Review: Mosquitoes by Marc R. Soto

Mosquitoes by Marc R Soto is available now through Amazon

Amazon Description:

David is a normal ten-year-old boy who lives in the bosom of a happy family in a quiet town by the marshes, until some mysterious nightly bites lead him to undergo changes. All of a sudden, he knows things he shouldn’t, horrible things: his father dreams of going to bed with the intern and the husband of his teacher Mercedes is cheating on her. Mercedes is herself hiding a terrible secret from her past and is prepared to do something hideous to protect her future… And suddenly, along with awareness comes hunger. And thirst. An irresistible thirst…

Ade’s Review:

I am rather conflicted about this novella. I read it in one sitting, eagerly devouring every page, testament to the genuinely creepy concept that Soto explored. However, as the story entered its final stages I felt myself becoming increasingly disappointed with the direction the author chose to take us in, twisting away from the subtle into well-trod cliché.

Mosquitoes is a vampire story (yup, another one) but with a nauseating twist: the bloodsucker is an actual bloodsucker – a mosquito that feeds nightly upon a young boy and bestows nefarious powers upon him. Veering away from the mystical vamp of common lore to this everyday insect (albeit one with supernatural qualities) suddenly transforms the campy nosferatu into a much more real and unsettling presence. ‘Mosquitoes’ taps into the fear we all hold of bodily intrusion by the natural world, making the bloodsucking scenes so much more uncomfortable than the borderline erotic ones that dominate contemporary literature.

As David’s mind becomes transformed by the presence I found myself being reminded of Stephen King’s Pet Sematary (IMO the best horror story ever told), but not so closely as to feel that this was anything other than a comparison in my own mind. Ultimately, I wanted David’s powers explored further as these were a genuine source of horror in the tale.

Unfortunately, after these fresh and gripping elements had only just been introduced, the story suddenly becomes a typical one of evil vampire vs courageous heroine. The change of tone into cliché brought up glaring plot weaknesses; for example, the villainous entity was suddenly affected by a cross, even though there had never been the slightest hint of a Christian link to the tale. Perhaps these weaknesses wouldn’t have seemed so troubling if the book had been longer and the concepts more fleshed out.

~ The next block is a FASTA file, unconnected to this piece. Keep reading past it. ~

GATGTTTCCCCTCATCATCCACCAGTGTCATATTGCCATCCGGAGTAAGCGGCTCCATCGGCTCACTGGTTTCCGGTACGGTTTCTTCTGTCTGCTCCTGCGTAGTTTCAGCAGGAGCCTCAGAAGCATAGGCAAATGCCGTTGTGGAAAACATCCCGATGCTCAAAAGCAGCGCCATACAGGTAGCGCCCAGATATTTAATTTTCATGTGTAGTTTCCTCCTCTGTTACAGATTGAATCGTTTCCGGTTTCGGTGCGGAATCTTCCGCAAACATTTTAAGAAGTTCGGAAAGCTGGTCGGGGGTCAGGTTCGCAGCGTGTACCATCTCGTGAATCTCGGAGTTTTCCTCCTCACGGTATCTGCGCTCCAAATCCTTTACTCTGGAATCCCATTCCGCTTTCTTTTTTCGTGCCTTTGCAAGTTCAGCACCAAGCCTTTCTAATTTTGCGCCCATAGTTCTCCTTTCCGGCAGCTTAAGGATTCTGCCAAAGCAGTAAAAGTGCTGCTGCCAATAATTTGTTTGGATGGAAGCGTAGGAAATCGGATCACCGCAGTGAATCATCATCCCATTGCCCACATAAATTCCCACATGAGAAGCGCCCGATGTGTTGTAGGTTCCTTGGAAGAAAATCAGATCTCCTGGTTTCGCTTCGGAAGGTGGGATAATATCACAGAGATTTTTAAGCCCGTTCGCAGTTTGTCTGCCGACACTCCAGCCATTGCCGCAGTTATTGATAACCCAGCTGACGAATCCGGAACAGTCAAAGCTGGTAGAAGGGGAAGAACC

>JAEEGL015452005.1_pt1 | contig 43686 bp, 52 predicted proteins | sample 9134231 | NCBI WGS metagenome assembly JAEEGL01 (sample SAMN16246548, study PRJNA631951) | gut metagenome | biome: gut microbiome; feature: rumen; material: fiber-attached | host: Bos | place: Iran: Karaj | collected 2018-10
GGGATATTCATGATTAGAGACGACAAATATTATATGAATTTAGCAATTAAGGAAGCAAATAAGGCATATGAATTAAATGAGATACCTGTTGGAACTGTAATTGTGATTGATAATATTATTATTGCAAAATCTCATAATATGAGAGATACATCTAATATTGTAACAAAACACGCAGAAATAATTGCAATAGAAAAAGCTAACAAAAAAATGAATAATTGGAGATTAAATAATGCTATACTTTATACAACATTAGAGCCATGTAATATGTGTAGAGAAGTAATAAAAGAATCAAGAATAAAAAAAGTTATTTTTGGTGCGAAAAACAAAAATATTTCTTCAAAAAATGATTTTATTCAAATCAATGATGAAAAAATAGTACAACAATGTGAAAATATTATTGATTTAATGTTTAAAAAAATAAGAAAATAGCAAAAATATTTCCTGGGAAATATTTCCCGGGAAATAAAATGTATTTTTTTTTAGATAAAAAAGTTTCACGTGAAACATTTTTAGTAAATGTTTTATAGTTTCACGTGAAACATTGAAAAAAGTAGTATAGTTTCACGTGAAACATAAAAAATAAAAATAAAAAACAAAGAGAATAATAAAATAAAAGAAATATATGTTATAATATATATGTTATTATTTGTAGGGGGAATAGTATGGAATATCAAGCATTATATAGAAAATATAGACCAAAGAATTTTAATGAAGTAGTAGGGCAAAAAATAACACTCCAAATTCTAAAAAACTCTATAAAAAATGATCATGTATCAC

Verdict:

Mosquitoes is a very promising novella that doesn’t quite deliver. The genuinely creepy concept underpinning the majority of the book makes it worth reading, but I hope the author returns to the story someday to flesh it out further. Ultimately I wanted to read more, which of all the problems a narrative can have is the least troubling.

Mosquitoes is available here!

Review: Bleed by Ed Kurtz

Bleed by Ed Kurtz is available through Amazon!

Amazon Description:

When Walt Blackmore moves into an old gable front house on the outskirts of a small town, things are really looking up for him; he has an adoring girlfriend to whom he plans to propose, a new job teaching English at the local high school, and an altogether bright future. His outlook and destiny are irreparably changed, however, when an unusual dark red spot appears on the ceiling in the hallway. Bit by bit, the spot grows, first into a dripping blood stain and eventually into a grotesque, muttering creature.

As the creature grows, Walt finds himself more and more interested in fostering its well-being. At first he only feeds it stray animals so that the blood-hungry monster can survive, but this soon fails to satisfy the creature’s ghastly needs. It is gradually becoming human again, and for that to happen it requires human blood and human flesh. And once Walt has crossed the line from curiosity to murder, there is no going back…

Ade’s Review:

Okay, let’s get this out the way first – it’s a bit like Hellraiser! Right, now we can move on, because to become bogged down in comparisons would do this enjoyable quick-paced romp through a hellish abattoir a terrible disservice.

Bleed is classic horror tale in the sense that it is about a small group of characters in a remote setting, trying to deal with a peculiar scenario in which they should really seek professional help. Of course, this is not what they do, and the story descends into bloody mayhem. As a reader, struggling against it will collapse the whole damn lot on top of you like so much unbelievable mush, but if you go with the flow you’ll find moments of gruesome hilarity. I loved the tea-party-like dismissal of government help when the lead character discovers a monster growing out of his ceiling!

What is strongest in Ed Kurtz’ novel is the writing. Despite the constant butchering the descriptions never feel tired and we are constantly repulsed by the graphic prose. I was kept guessing about certain elements of the plot right until the end, quite an achievement given the relatively straight-forward story. Alas, I feel the narrative goes on a little too long for the concept and could do with being trimmed by a couple of killings.

Verdict:

Bleed is a piece of visceral entertainment, much like an 80’s splatter movie. Kurtz doesn’t overburden the story; he takes a concept and exploits it to its full potential, showing surprising restraint for the genre. If you want some gore with a creative flair, you can’t go wrong with this.

Bleed is available through Amazon here

Visit Ed Kurtz’ blog

Review: Bottled Abyss by Benjamin Kane Ethridge

Bottled Abyss is Available Through Amazon

Amazon Description:

YOU’VE TAKEN PAYMENT FOR A DEATH THAT DOESN’T BELONG TO YOU.

WHAT WERE THREE ARE NOW ONE, AND I AM FURY…